Discuss the essential conflicting opinions existing between federalists and anti-federalists during the Revolutionary War and the immediate post-revolutionary period leading to the Constitutional Convention of 1787.
Essentially, the posting addresses basic questions of government structure/authority, economic concerns, and notions of political ambition. Basic primary and secondary sources are indicated where appropriate.© BrainMass Inc. brainmass.com September 18, 2018, 9:14 pm ad1c9bdddf - https://brainmass.com/history/north-american-history/federalists-antifederalists-revolutionary-war-constitutional-convention-312765
The essential conflicts rising from the drafting of the U.S. Constitution remain endemic to American political culture - even today. The Civil War notwithstanding, questions of state, or local, versus federal authority charged public debate during Reconstruction, challenged Indian policy associated with westward expansion, and surfaced many times throughout the twentieth century. The seeds of this debate, however, were planted during the immediate aftermath of the American Revolution; and it was the revolutionary experience that most informed this state/federal debate. Anti-federalists, still smarting from the British colonial era, advocated a weak and decentralized national government that would not seek to replace Great Britain. Federalists, on the other hand, sought to establish a strong central government that would emulate the former mother country. As a result, government structure, economic issues, and political ambition all came together; exacerbating the state/federal debate.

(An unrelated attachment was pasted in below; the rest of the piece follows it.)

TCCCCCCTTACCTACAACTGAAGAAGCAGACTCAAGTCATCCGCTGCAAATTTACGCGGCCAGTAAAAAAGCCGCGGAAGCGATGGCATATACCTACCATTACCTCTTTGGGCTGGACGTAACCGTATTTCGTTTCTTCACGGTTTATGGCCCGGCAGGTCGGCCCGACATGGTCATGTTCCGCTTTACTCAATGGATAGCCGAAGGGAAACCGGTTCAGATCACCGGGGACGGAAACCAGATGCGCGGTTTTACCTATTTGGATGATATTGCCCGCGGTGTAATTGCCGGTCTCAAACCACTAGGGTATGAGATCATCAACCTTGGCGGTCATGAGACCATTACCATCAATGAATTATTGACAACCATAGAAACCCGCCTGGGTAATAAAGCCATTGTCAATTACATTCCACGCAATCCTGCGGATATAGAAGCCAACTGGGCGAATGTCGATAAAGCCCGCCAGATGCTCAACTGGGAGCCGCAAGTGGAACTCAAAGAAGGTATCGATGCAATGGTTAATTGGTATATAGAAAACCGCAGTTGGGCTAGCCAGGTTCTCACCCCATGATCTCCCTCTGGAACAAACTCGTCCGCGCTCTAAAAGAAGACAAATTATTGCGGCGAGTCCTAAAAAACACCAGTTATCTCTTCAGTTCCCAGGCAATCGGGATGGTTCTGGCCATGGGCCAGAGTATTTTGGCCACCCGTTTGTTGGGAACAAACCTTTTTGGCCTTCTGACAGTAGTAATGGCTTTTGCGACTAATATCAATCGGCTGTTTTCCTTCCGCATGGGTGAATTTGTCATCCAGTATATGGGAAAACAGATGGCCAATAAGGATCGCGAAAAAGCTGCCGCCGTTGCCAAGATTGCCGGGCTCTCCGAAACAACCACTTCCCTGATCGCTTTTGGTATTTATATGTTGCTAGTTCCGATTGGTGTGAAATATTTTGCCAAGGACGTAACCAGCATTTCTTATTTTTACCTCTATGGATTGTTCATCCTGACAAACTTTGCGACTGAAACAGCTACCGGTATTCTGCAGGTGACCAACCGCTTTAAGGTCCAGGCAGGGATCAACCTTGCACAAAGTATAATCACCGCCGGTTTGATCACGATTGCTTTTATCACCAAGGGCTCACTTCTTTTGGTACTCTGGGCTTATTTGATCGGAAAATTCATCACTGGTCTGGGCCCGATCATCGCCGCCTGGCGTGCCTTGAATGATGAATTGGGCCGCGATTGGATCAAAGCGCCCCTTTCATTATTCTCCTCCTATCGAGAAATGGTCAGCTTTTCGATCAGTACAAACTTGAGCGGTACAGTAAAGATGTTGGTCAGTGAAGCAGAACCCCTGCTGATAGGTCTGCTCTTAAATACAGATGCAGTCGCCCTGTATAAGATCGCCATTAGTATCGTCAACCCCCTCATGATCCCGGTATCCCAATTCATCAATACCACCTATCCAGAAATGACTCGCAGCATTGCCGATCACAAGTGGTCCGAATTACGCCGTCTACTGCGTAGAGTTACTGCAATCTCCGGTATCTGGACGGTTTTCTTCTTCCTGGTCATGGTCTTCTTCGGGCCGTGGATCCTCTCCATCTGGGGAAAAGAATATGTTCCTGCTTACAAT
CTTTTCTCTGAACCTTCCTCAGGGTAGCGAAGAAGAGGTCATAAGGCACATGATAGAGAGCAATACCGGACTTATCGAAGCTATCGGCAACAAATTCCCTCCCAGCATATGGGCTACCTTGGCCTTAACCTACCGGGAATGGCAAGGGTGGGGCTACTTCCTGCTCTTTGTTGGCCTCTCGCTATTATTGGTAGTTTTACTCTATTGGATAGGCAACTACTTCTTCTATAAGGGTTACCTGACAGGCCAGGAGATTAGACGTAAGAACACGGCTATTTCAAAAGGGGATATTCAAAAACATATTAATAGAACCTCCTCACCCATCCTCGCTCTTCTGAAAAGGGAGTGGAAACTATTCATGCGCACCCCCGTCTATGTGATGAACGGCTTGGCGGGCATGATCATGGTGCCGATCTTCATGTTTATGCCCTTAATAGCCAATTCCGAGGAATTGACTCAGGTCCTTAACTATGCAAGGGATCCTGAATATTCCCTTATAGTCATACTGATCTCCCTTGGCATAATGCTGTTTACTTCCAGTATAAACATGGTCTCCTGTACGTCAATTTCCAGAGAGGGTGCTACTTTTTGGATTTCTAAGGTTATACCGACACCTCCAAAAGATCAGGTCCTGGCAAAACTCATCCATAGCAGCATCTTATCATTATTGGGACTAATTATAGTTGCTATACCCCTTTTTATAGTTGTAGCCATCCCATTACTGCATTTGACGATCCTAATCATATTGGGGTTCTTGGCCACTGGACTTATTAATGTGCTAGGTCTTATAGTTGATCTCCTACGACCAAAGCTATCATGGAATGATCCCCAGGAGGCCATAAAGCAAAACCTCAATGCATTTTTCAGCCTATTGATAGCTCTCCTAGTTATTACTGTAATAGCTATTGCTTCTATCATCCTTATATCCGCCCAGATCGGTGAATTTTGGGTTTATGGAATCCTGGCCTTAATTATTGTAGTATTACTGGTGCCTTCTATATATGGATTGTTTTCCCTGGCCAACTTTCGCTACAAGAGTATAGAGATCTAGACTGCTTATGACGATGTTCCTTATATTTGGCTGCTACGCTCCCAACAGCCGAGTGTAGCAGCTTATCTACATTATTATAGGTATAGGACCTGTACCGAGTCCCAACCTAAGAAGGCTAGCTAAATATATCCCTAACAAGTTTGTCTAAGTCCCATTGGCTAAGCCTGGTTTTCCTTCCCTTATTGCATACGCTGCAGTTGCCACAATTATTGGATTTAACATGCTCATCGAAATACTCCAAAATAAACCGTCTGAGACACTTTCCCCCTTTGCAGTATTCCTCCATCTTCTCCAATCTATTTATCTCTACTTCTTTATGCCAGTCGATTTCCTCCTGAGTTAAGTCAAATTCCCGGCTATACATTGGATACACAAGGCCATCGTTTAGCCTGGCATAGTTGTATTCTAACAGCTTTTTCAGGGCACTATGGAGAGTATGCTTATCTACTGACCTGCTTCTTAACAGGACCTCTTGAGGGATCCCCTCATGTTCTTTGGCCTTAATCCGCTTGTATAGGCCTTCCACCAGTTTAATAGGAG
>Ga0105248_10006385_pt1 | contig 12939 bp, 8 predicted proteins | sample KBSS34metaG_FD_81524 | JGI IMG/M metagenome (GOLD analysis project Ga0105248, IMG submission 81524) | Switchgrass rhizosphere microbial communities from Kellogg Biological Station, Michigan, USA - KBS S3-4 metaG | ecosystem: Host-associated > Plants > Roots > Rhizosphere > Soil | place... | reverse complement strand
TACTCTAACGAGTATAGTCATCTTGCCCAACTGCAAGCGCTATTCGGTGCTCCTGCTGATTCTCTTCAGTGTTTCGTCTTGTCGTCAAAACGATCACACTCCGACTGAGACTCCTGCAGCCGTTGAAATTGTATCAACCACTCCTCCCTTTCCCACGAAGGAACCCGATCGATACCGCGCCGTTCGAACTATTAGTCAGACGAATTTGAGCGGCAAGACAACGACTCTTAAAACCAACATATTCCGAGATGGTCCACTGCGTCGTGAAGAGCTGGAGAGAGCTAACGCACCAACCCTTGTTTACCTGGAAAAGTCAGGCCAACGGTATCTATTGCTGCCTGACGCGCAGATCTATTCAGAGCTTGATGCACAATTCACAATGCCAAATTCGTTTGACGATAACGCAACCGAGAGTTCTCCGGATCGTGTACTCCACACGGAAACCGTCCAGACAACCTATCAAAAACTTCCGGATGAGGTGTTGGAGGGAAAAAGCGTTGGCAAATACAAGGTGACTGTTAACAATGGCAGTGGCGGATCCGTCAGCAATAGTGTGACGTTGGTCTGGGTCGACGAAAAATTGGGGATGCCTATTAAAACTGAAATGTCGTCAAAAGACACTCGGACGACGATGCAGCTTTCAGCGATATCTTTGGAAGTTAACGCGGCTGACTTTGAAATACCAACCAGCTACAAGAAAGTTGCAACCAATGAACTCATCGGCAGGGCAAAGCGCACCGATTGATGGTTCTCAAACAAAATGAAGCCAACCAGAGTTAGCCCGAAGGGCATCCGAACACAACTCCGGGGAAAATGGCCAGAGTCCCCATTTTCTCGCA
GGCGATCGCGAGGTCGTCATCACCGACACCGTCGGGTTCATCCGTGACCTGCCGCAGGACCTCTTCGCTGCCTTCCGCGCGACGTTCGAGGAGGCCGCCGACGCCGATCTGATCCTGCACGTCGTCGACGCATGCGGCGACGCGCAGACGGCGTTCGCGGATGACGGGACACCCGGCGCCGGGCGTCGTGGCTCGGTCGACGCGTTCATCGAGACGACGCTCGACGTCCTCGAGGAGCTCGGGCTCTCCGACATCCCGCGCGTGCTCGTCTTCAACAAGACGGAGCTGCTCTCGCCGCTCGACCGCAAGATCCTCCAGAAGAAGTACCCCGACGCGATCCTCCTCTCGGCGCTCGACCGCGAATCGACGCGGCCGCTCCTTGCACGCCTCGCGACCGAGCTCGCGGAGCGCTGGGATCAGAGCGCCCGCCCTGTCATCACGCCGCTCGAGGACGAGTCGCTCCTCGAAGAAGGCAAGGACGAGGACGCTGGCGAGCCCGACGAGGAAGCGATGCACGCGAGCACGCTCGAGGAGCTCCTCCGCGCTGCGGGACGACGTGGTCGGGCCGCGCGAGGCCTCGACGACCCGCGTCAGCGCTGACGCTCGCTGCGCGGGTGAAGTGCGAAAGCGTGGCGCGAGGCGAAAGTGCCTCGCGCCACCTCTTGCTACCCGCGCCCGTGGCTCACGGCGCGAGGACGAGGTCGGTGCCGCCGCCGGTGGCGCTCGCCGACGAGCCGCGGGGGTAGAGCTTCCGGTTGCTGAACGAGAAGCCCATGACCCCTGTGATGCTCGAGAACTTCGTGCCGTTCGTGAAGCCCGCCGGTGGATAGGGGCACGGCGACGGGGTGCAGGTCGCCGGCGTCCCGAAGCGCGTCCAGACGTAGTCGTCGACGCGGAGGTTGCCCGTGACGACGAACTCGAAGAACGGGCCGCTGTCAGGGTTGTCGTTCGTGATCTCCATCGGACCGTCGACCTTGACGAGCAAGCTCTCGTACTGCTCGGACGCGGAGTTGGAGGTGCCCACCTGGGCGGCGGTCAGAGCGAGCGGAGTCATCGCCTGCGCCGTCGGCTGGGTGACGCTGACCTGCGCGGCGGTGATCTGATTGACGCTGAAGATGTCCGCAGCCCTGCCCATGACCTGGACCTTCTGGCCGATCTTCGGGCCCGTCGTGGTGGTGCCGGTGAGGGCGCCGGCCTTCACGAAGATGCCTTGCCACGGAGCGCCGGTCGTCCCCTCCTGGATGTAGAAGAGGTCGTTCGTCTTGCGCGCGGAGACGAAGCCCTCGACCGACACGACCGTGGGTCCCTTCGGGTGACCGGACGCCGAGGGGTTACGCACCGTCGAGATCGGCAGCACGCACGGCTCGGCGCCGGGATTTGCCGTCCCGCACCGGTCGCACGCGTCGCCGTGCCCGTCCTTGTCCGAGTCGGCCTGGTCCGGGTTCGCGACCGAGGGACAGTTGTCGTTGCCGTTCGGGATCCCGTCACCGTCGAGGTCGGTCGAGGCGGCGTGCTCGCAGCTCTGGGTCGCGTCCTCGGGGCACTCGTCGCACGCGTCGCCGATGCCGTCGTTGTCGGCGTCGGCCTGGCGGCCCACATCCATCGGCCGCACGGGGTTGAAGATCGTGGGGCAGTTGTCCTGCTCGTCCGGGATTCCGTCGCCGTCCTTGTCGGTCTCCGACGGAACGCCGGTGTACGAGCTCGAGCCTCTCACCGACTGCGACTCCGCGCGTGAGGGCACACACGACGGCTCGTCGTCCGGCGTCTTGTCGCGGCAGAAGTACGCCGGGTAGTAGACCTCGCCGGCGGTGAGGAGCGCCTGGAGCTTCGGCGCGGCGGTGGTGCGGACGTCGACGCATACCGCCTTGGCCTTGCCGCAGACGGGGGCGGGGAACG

Even as the Revolution raged, government structure prompted debate. The Articles of Confederation, adopted by the Second Continental Congress in 1777, is often seen as the quintessential expression of anti-federalist sentiment. While often characterized by historians as offering a weak and decentralized government, broad disagreements erupted during the Confederation's ratification that turned on both governmental structure and its authority. Small states pushed for equal representation while larger states promoted representation based upon population - a serious debate that would return during the Constitution's ratification in 1787. Claims over ownership of western lands further encouraged debate; with those supporting a weak central government claiming ownership and others supporting a stronger central government calling for such ...
The solution provides insight on the essential conflict between Federalists and Anti-federalists during and after the American revolution and how this affected the Constitutional Convention of 1787.